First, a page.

Where is the marijuana money? Council woman, state senator want - FOX5 Vegas - KVVU

Where is the marijuana money? Council woman, state senator want to give money to CCSD now

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Marijuana is displayed for sale at a dispensary. (FOX5) Marijuana is displayed for sale at a dispensary. (FOX5)
LAS VEGAS (FOX5) -

Las Vegas Council woman Lois Tarkanian and state Sen. Tick Segerblom (D) held a press conference Monday to discuss marijuana revenue and the lack of money trickling into Clark County schools. 

"Lets fight for our children now and I want to know where the money is!" Tarkanian, who represents Ward 1, said. "I tried calling the state and have not gotten an answer yet." "We cannot afford to lose any more time or it'll be too late to turn it around," she said about the securing the marijuana tax revenue. 

In Nevada, marijuana is taxed at the wholesale level and there is also a sales tax. The wholesale tax goes to enforcement and regulation of marijuana laws at the state level and local level. Tarkanian said Clark County has not received any of that revenue.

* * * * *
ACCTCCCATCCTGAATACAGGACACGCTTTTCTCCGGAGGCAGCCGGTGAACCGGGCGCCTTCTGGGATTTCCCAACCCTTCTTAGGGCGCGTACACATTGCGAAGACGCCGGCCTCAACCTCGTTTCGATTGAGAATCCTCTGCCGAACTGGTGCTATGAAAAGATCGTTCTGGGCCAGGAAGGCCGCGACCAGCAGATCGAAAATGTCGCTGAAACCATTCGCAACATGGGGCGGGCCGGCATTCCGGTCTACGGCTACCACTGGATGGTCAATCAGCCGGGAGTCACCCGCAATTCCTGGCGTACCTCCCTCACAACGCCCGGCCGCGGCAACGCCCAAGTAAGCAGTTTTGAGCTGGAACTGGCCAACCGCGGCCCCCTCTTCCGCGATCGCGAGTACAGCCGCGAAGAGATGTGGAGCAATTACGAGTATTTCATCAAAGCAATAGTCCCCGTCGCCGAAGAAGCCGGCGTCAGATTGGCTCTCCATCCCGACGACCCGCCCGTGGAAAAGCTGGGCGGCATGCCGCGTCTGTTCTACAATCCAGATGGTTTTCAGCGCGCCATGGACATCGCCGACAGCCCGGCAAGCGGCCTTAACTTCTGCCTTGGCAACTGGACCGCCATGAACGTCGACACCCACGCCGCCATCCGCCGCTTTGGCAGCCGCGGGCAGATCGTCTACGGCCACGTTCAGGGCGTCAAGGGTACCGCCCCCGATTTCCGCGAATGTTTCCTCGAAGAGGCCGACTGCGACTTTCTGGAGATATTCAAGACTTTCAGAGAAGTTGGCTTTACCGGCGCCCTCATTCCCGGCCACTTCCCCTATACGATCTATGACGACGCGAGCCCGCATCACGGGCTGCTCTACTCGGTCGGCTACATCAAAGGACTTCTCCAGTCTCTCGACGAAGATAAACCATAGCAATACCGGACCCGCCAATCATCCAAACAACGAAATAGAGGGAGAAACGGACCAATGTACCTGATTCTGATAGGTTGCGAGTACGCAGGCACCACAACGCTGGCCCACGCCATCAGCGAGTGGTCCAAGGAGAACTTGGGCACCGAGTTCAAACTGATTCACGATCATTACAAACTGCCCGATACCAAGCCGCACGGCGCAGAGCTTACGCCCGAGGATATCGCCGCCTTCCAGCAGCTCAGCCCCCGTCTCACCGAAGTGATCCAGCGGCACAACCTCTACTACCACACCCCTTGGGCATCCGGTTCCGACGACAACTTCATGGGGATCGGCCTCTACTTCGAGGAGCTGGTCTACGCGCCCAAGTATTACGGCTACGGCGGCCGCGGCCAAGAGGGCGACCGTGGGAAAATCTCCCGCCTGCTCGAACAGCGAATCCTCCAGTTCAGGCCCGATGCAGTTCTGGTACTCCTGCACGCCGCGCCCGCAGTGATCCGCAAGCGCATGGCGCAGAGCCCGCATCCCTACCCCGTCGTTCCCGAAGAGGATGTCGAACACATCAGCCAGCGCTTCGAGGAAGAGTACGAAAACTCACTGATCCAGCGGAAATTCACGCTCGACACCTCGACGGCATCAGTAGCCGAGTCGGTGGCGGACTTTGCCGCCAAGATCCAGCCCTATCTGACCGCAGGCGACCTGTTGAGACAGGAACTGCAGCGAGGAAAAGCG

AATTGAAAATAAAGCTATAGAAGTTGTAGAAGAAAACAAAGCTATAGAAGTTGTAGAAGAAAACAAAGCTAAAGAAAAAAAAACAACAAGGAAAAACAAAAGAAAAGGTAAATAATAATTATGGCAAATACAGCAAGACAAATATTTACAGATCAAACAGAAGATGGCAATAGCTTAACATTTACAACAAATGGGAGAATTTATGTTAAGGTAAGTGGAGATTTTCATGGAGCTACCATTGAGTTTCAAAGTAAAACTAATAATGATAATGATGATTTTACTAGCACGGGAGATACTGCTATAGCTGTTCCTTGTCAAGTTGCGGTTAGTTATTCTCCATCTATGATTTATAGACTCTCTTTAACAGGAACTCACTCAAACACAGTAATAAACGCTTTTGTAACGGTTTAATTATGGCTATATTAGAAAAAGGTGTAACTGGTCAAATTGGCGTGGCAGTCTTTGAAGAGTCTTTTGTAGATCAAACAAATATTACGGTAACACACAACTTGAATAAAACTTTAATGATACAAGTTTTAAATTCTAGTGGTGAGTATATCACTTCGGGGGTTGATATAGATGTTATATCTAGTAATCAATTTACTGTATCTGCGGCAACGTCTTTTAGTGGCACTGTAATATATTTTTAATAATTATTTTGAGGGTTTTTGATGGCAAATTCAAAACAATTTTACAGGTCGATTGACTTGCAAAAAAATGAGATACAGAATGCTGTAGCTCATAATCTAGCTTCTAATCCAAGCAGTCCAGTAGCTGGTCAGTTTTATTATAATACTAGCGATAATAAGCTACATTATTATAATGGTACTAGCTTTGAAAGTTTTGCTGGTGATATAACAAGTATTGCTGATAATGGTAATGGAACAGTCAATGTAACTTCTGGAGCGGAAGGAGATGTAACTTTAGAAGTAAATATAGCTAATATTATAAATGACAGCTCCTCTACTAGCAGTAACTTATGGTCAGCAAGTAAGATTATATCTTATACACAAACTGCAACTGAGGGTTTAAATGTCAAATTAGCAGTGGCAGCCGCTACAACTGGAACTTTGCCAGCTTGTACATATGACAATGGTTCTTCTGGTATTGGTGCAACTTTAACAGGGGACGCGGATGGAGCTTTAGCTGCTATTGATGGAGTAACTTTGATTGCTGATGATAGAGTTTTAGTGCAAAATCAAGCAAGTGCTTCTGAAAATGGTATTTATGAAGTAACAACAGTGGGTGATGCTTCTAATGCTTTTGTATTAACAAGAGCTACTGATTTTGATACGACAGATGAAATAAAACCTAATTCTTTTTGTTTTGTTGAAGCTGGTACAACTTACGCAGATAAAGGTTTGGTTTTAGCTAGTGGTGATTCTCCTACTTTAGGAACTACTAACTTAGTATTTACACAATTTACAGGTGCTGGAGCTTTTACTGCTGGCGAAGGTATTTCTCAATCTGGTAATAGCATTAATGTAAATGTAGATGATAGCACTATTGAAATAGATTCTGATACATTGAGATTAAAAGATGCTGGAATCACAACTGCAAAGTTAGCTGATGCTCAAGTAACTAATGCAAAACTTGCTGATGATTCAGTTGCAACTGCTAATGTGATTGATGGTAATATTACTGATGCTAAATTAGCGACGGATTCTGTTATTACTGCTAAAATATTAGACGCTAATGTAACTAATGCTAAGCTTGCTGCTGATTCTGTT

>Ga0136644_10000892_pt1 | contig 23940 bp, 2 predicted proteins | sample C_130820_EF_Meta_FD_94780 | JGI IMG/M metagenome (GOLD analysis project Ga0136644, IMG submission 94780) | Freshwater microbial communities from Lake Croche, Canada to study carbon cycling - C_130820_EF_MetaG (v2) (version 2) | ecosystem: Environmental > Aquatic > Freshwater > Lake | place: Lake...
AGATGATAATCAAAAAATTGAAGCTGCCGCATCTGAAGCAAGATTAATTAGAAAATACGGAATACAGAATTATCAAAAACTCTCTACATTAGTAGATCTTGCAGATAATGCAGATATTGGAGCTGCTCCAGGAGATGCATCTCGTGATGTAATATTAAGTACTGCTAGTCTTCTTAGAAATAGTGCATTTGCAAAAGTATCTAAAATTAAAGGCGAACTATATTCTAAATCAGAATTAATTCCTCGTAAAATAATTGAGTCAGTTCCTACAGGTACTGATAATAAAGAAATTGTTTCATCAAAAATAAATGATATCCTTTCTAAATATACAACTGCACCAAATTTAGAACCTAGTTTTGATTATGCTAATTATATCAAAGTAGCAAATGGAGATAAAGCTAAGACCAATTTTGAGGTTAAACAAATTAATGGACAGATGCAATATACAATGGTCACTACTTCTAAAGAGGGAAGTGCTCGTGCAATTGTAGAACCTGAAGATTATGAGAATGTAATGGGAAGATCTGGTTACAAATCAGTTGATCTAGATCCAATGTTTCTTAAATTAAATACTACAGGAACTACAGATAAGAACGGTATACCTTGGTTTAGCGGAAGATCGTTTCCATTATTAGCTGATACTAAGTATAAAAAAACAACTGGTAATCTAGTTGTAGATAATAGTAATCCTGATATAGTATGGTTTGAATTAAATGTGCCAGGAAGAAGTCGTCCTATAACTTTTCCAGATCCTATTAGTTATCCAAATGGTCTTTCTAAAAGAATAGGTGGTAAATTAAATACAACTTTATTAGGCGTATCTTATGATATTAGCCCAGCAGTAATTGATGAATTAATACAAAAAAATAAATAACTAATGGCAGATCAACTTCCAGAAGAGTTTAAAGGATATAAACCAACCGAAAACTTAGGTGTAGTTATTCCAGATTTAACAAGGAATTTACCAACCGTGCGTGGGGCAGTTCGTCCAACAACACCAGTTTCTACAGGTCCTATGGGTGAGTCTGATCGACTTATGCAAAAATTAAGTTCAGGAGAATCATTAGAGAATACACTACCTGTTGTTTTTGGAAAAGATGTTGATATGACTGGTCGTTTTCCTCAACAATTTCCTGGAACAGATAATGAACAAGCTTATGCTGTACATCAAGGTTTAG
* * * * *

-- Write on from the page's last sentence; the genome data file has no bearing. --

"I called this morning and asked, 'Have we received anything?' And I have a communication here that says 'not a penny.'"

The revenue generated from sales tax would go to help education: a huge reason many people supported Question 2. As of March 26, that money has been sitting in a rainy day fund. Tarkanian and Segerblom said they want to take $75,000,000 and give it to CCSD now.

"Enough is enough. $75 million is coming in. Let's take that money and give it to schools,” Segerblom said.

Another reason the two said they want to move quickly is because they're uncomfortable with the idea of the rainy day fund. Tarkanian called the rainy day fund 'a dark cellar' where money gets lost. 

"Let's not be bamboozled. Let's not say 10 years from now, 'Oh what happened to that money?' and find out it drifted away. Let's be alert now."

The $75,000,000 million would also be extremely beneficial to CCSD who is dealing with a $65,000,000 deficit. Tarkanian also said that money could extremely benefit students by hiring quality teachers. 

"I want to say to anybody watching ... any citizen, I want to say 'Come on! We have had enough of this!' It is not right and it is not far."

Segerblom said to transfer the money they would need to call a special session at the legislature, a move he says would cost $50,000.

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